FW: [clug] SSH attack]

Robert Edwards Robert.Edwards at anu.edu.au
Wed Jul 27 03:43:28 GMT 2005

Seems to me that neither TCP wrappers, nor a firewall, can provide what
people really want from a proper SSH access control, namely, to limit
access by arbitrary combinations of:
  - username
  - authentication method (password, keys, pass-phrase etc.)
  - SSH version (1,2 etc.)
  - source IP address (whether or not it reverse-DNS resolves properly)
  - application to be run (in some cases)
  - number of unsuccessful attempts in past X hours

OpenSSH is open-source. Anyone up to speed on where the developers of
OpenSSH are trying to take it in regard to this sort of control?
Otherwise, why don't we have a hack-fest and fix it! I'm keen to be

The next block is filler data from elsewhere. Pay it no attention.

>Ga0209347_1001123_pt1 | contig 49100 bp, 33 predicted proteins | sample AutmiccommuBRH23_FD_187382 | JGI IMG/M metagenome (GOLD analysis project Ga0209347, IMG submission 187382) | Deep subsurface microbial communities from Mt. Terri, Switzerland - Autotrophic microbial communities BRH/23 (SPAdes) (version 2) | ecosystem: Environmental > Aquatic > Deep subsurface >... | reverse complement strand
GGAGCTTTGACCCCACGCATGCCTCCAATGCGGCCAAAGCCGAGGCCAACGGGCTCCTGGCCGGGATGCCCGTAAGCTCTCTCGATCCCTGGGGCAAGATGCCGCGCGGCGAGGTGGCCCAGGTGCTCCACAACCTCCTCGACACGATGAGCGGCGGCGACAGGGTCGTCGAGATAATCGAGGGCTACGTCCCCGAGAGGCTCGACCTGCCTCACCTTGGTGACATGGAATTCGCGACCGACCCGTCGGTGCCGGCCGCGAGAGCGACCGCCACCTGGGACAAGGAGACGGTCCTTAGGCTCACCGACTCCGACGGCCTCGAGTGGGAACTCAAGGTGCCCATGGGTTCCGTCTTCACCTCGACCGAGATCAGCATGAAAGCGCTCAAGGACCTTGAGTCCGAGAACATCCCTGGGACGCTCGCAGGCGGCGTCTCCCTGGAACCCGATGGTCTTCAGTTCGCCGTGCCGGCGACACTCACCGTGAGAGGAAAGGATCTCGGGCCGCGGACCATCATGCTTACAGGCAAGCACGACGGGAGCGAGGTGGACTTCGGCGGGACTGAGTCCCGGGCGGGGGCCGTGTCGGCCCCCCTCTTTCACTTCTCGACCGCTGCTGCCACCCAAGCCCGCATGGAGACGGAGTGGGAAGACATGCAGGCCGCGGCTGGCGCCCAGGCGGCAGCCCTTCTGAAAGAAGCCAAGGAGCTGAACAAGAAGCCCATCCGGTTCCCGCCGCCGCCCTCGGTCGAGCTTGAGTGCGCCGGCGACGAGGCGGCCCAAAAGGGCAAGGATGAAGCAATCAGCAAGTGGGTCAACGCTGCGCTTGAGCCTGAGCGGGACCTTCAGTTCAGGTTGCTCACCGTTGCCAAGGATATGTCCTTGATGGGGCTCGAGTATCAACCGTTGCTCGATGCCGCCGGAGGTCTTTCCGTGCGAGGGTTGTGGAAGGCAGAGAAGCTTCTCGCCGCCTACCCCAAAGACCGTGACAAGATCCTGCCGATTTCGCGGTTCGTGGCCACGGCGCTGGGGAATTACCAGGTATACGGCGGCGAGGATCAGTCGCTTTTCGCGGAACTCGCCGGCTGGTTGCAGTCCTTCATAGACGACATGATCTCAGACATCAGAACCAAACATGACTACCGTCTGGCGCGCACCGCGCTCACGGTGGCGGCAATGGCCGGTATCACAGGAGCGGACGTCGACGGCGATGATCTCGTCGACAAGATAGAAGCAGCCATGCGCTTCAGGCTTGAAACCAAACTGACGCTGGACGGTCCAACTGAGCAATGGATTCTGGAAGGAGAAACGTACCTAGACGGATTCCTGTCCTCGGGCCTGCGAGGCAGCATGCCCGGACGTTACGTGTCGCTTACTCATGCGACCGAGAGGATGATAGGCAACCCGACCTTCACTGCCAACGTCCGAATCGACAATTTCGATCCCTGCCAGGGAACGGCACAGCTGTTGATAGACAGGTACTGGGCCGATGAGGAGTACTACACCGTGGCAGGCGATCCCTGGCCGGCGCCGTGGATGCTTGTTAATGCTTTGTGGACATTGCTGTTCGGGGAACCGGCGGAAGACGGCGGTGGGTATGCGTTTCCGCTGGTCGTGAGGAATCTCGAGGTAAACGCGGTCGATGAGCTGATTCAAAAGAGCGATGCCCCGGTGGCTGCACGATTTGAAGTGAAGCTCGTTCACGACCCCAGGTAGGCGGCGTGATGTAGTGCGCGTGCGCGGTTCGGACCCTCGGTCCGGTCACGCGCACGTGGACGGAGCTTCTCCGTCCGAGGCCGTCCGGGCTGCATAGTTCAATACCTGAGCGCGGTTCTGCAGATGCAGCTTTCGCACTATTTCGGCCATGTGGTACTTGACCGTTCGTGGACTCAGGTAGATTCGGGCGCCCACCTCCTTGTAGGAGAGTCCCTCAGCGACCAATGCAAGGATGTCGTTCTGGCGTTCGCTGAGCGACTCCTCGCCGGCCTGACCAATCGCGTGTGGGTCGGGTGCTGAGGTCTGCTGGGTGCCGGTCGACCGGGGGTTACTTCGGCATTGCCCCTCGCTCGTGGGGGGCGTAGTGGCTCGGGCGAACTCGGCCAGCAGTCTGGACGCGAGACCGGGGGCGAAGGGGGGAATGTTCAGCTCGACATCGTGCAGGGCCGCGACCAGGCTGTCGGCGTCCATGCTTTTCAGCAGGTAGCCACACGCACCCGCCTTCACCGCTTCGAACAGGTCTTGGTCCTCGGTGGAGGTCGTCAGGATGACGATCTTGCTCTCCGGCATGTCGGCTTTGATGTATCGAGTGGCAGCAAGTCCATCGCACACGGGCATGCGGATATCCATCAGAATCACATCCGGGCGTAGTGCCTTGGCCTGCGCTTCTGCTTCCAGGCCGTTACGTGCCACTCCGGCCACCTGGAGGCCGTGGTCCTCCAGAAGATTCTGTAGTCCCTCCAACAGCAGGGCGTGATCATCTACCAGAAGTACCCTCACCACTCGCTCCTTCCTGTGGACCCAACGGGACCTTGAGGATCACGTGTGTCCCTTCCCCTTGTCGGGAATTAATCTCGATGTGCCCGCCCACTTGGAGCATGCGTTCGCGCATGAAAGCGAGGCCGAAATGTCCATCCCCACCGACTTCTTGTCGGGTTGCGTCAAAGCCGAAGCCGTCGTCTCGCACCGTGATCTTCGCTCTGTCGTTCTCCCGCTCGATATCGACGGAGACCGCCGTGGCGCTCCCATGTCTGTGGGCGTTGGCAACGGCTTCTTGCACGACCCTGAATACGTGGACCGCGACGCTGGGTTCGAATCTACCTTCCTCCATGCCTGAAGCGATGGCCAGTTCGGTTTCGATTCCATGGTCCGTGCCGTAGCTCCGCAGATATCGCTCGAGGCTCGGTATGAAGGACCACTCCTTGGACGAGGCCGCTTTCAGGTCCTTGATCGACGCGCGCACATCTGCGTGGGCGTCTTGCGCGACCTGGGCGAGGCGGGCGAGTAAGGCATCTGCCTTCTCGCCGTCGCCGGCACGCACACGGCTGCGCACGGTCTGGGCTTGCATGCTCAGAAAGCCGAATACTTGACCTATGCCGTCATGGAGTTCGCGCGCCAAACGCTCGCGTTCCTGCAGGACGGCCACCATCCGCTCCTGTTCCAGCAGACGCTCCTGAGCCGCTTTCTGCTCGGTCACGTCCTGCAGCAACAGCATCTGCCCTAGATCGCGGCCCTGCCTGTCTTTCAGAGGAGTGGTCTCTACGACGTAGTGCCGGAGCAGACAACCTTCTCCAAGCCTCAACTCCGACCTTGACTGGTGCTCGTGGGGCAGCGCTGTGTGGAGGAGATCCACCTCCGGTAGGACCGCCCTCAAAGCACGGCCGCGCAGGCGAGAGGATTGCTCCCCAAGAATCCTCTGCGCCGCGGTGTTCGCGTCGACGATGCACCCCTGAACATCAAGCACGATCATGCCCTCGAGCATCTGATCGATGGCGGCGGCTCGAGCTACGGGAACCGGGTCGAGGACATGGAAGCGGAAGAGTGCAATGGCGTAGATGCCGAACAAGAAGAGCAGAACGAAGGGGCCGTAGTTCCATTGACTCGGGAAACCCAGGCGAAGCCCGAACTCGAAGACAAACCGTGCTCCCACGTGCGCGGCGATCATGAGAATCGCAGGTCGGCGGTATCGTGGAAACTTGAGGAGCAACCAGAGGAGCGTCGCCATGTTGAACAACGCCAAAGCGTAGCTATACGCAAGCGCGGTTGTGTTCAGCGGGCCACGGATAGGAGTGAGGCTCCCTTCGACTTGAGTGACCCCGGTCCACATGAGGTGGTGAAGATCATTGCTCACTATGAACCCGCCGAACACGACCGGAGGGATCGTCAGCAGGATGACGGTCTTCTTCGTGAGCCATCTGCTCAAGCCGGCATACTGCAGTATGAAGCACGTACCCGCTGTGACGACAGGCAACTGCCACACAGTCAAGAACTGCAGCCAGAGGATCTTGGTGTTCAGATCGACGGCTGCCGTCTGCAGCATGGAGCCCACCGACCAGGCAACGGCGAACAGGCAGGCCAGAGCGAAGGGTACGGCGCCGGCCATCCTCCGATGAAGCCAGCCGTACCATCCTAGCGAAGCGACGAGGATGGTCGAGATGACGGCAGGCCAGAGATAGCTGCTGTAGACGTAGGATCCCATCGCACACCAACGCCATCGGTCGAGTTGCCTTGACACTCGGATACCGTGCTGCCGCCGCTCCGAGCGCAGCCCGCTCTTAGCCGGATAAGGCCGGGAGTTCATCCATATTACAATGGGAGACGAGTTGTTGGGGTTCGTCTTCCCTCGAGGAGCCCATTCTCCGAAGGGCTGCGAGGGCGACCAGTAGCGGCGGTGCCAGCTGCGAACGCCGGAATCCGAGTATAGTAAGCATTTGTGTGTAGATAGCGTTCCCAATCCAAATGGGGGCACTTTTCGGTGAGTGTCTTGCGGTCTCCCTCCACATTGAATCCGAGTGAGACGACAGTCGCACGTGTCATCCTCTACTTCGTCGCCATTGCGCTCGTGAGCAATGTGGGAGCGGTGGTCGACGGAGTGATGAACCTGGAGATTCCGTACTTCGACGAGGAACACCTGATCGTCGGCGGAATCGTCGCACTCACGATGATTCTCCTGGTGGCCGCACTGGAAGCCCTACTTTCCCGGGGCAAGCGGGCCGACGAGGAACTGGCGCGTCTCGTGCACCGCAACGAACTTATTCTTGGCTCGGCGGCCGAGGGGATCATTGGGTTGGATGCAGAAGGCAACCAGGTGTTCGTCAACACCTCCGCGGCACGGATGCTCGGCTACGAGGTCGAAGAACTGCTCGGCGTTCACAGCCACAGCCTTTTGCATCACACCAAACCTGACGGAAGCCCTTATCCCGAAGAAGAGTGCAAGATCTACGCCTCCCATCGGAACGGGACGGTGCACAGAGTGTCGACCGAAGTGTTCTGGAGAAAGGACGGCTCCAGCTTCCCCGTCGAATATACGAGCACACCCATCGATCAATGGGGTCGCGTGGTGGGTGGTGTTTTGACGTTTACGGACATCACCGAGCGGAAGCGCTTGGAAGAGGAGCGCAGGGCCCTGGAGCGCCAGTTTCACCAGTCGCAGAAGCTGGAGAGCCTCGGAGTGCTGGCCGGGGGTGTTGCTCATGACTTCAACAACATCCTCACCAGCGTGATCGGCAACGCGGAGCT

Bob Edwards.

Andrew Pollock wrote:
> On Tue, Jul 26, 2005 at 04:37:05PM +1000, Tony and Robyn Lewis wrote:
>>Steve Walsh wrote:
>>>but then if a machine is on
>>>the big bad net and not running TCP wrapper ...I don't want to thing about
>>I'll bite.
>>I know TCP wrappers is good for limiting hosts, and limiting services.  
>>Sounds like a well-tuned firewall will do this but better.
>>Apart from redundancy (in case you bork your firewall), what does TCP 
>>wrappers give you?
> A few more sanity-checks that a straight packet-filtering firewall generally
> won't. For example, you can ensure that a host's DNS is consistent, forward
> and reverse, and deny access if it isn't (FWIW). You can also do ident-based
> stuff (and that's not worth anything these days).
> Have a read of hosts_access(5) for further edification.
> regards
> Andrew

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